Clinical Manifestations of Adverse Reactions
  • Drug Interaction
  • A drug interaction can occur when the effect of one drug is altered by another drug
    • Interactions may result in toxicity or lack of efficacy
    • Interactions may also produce beneficial effects
  • The likelihood that a drug interactions would occur increases with the number of drugs a patient is taking

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clinical manifestations of adverse reactions5
Clinical Manifestations of Adverse Reactions
  • Hypersensitivity (Allergic Reaction)
  • Occurs when the immune system of an individual responds to the drug administered or applied
  • Neither dose dependent nor predictable
  • Intensity increases with subsequent exposures
  • May be life-threatening

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Hypersensitivity (Allergic Reaction)

  • Drug allergy can be divided into 4 types of reactions, depending on the type of antibody produced or the cell mediating the reaction:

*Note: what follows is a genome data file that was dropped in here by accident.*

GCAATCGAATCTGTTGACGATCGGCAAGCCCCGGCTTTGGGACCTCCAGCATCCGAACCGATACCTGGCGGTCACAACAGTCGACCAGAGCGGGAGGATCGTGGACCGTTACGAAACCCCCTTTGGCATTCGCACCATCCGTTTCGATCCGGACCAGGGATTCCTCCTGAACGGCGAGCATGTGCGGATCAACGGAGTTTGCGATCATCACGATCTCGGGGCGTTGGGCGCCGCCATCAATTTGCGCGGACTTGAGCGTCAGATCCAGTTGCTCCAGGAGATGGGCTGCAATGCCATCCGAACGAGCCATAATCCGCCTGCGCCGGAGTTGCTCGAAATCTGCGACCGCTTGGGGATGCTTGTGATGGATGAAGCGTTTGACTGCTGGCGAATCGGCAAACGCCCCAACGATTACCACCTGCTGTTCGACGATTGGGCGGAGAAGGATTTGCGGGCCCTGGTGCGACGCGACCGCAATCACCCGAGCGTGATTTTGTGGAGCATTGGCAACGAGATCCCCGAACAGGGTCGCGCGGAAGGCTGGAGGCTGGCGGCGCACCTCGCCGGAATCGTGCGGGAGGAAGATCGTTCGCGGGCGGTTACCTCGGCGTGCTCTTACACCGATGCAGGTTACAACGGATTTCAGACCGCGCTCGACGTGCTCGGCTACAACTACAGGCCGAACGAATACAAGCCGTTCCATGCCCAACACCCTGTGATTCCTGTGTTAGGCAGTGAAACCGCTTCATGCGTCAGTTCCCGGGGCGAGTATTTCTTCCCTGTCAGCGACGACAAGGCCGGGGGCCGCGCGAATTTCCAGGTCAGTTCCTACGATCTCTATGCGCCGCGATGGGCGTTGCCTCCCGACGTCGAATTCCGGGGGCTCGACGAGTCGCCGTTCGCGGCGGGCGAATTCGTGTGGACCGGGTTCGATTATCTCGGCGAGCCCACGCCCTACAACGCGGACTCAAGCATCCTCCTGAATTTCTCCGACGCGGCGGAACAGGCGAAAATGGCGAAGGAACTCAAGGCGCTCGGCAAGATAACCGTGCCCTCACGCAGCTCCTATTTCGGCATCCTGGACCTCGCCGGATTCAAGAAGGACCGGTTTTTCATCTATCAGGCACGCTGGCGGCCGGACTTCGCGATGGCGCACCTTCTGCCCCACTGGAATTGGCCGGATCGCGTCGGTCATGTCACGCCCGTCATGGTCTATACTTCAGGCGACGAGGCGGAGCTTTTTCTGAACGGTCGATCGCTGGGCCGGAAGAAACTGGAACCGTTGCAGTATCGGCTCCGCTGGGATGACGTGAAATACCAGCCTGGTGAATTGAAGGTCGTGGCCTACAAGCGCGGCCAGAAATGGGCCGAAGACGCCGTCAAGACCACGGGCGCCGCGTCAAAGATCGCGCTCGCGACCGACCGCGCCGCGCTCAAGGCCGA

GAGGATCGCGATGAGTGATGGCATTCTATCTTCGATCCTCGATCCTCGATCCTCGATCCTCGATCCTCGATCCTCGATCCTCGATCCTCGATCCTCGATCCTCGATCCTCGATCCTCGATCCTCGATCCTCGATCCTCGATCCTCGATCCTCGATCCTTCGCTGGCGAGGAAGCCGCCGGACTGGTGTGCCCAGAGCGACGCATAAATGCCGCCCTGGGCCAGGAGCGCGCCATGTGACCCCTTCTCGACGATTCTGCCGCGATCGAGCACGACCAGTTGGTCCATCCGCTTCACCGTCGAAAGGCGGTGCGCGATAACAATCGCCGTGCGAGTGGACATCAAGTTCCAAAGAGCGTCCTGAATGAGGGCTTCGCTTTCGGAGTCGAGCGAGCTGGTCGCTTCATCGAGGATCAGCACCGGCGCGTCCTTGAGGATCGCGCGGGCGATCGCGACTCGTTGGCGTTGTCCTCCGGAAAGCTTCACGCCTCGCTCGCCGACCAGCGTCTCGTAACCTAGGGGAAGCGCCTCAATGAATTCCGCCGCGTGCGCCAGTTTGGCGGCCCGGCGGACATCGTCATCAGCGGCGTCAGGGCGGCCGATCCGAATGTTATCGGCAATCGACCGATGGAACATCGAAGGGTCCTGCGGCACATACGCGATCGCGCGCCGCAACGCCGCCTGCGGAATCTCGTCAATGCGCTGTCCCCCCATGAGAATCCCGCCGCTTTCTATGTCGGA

• Type I: Immediate
    • Type II: Cytotoxic/Cytolytic
    • Type III: Immune complex/Arthus/Serum sickness
    • Type IV: Delayed Hypersensitivity

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HINT: STUDY ALL THE TYPES OF ALLERGIC REACTIONS

Hypersensitivity (Allergic Reaction)

TYPE I

  • Mediated by immunoglobulin E (IgE) antibodies
      • When a drug antigen binds to IgE antibody, histamine, leukotrienes, and prostaglandins are released, producing vasodilation, edema, and inflammation
    • Anaphylactic shock or immediate hypersensitivity reactions

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Hypersensitivity (Allergic Reaction)

TYPE I

  • The targets of this reaction are
    • Bronchioles, resulting in anaphylactic shock
    • Respiratory system, resulting in asthma
    • Skin, resulting in urticaria and dermatitis

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Hypersensitivity (Allergic Reaction)